However, not only cultural, but also social and political impact of misunderstanding seems to have been overlooked. Günter Berghaus focuses on the intersections of art and politics, discussing some of the greatest misunderstandings within Italian Futurism. The author traces the entanglements of the Marinettian idea of making politics aesthetic, and art – political. Utopian projects collapsed one after another in different socio-political circumstances, leaving a trace in the Futurist artistic and meta-artistic texts and proving politics and art cannot be easily joined. Wojciech Małecki adds some other solid arguments to the debate on political aspects of miscomprehensions. They are also a function of the major partitions existing within literary and social fields, as Małecki theorizes the problem. Misunderstanding occurs at the intersections of political and social factors, including class, ethnicity, and others. As such it not only has important consequences for the institution of literature, but also – in a broader context – for the whole public sphere.
Lisandre Labreque-Lebeau takes the discussion on miscomprehension to the level of everyday and face-to-face contacts. She analyzes linguistic and semantic markers of misunderstanding as an elementary and unavoidable element of verbal and non-verbal communication, highly influencing interpersonal/intercultural dialogue and the exchange of any aspect of tradition. As the author ←13 | 14→shows, misunderstanding creates almost transparent setbacks in everyday conversation. The shared conversational space of negotiations of meaning inevitably converges with the areas of active resistance of interlocutors. These two opposed forces seem to establish the equilibrium of our temporary consensuses in face-to-face exchanges.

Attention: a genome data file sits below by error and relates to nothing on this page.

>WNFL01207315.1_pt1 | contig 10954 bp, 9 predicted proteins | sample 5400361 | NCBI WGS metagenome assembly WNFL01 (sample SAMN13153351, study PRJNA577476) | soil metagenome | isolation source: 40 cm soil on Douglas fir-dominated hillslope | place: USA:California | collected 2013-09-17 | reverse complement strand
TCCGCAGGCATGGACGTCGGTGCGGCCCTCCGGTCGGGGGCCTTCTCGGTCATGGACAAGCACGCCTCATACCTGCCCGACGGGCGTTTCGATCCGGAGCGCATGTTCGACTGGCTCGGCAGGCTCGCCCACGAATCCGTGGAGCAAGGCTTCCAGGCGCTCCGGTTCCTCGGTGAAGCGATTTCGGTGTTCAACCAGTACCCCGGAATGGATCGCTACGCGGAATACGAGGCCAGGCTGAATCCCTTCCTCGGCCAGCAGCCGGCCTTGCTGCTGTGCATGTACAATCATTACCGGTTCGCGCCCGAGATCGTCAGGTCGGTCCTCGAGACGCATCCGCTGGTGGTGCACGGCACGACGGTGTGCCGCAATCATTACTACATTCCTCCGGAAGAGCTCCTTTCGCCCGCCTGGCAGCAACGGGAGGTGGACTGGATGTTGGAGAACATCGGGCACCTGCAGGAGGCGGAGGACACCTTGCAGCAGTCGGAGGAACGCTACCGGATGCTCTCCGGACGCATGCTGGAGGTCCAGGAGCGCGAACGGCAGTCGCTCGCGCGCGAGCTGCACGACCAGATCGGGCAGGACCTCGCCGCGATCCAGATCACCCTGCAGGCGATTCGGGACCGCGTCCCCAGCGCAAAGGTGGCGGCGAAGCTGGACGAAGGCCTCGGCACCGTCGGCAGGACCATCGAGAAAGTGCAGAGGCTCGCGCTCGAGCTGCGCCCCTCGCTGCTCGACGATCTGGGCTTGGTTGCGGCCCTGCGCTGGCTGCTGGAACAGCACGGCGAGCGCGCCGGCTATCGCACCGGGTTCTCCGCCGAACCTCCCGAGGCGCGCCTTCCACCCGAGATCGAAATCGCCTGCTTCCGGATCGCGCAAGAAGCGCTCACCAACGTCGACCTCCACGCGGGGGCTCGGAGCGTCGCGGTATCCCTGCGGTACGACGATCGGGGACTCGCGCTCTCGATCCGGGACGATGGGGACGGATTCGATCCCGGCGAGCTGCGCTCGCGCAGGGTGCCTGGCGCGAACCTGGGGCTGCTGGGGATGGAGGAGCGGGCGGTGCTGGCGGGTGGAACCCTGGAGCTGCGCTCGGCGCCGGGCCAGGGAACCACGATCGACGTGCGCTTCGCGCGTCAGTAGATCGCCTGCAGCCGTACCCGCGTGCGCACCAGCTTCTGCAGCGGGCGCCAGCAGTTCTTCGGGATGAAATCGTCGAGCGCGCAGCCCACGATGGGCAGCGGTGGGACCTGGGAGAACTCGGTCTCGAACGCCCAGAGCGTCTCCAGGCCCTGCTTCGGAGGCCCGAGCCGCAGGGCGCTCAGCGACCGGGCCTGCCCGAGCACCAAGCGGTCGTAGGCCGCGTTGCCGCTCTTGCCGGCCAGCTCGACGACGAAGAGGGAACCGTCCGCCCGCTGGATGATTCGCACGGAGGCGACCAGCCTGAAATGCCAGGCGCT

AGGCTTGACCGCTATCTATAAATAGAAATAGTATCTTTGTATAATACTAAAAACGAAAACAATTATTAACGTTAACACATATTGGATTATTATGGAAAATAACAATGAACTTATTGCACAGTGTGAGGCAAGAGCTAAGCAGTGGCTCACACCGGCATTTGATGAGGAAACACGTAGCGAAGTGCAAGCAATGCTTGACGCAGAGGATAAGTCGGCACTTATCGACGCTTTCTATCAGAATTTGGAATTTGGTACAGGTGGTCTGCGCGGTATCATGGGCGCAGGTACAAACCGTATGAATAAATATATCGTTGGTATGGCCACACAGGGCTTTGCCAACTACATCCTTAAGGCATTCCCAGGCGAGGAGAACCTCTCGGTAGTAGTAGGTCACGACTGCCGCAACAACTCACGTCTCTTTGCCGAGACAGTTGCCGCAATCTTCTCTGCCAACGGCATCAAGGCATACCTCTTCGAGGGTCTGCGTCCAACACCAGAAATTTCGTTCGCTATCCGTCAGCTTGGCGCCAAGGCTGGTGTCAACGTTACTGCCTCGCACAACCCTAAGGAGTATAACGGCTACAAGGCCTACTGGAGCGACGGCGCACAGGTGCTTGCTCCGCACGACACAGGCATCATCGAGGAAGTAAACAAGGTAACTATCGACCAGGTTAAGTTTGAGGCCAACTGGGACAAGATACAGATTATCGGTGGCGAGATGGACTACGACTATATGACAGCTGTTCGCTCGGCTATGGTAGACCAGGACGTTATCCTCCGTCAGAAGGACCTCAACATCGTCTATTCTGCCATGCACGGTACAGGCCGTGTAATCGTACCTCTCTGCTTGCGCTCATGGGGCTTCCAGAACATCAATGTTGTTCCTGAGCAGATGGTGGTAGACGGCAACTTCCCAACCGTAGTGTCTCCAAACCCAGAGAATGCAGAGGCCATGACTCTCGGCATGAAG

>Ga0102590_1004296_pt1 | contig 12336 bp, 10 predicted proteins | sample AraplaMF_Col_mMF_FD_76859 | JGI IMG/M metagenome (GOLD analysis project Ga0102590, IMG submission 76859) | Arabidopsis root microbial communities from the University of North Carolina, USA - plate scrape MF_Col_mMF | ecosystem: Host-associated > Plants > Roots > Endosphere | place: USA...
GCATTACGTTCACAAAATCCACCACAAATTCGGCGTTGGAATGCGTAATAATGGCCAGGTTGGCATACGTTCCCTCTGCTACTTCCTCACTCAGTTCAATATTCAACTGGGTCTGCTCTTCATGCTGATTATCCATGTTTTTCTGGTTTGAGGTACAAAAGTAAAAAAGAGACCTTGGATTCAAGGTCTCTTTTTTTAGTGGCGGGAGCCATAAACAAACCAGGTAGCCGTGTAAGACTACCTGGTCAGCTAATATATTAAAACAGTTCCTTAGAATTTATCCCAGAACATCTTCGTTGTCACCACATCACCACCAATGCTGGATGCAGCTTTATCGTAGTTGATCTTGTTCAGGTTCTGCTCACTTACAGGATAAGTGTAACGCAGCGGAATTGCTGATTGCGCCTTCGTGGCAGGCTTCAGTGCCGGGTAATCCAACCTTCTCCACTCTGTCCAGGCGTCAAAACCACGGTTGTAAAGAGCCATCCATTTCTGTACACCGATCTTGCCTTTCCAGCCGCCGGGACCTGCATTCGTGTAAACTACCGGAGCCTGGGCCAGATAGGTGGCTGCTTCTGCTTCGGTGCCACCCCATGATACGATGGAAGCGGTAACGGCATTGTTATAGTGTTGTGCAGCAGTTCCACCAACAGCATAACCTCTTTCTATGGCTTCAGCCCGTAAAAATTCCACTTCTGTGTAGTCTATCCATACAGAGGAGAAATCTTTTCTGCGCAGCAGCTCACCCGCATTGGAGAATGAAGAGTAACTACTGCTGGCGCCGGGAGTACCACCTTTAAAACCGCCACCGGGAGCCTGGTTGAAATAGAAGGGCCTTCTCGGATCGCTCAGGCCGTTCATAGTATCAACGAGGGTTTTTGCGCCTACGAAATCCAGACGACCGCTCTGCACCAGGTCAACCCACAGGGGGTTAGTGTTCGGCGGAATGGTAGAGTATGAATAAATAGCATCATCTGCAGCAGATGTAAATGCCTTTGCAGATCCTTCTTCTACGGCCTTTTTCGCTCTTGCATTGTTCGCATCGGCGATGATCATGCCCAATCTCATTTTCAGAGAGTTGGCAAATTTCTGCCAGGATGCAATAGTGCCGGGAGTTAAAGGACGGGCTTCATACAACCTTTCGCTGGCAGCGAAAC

Cross-cultural contact is definitely a dynamic and asymmetric process rather than a static and symmetric transfer of values from one culture to another. New “understanding misunderstanding” may become a crucial factor whenever people try to negotiate their past, disseminate ideas, compare analytical tools and terms, or arrange common ground for connections and dialogue across linguistic and cultural borders. In the world of intense international contact, in a time of increasing social and political conflict, we do need to deepen reflection on the reasons for various cultural misunderstandings, and on their positive aspects. Such reflection enables a collaborative rather than confrontational approach to communication – both face to face and at a global level…
This collective monograph is one of the publications commemorating the 70th anniversary of the Institute of Literary Research of the Polish Academy of Sciences (1948–2018). The editors express their gratitude to the Institute authorities for co-funding the publication.
The editors of the monograph would also like to express sincere thanks to its reviewer, Prof. Witold Sadowski (Institute of Polish Literature, Warsaw University) whose sustained counsel and incisive methodological suggestions have helped to complete this monograph in its present form.
Within the monograph all the quotations from literary works of art appear both in the original form and translated into English. Cited fragments from critical and scholarly texts are given in both language forms only if the original shape of the quote is of special importance for the presented analyses.←14 | 15→
1 See Anna Veronika Wendland, “Cultural Transfer,” in: Travelling Concepts for the Study of Culture, ed. B. Neumann, A. Nünning (Berlin and Boston: Walter de Gruyter, 2012), p. 55.
- ISBN (PDF)
- ISBN (ePUB)
- ISBN (MOBI)
- ISBN (Hardcover)
- Publication date
- 2020 (July)
- Translation studies Comparative literature Eastern European literatures Cross-cultural communication Literary criticism Poetics
- Berlin, Bern, Bruxelles, New York, Oxford, Warszawa, Wien, 2020., 258 pp., 6 fig. col., 6 fig. b/w, 5 tables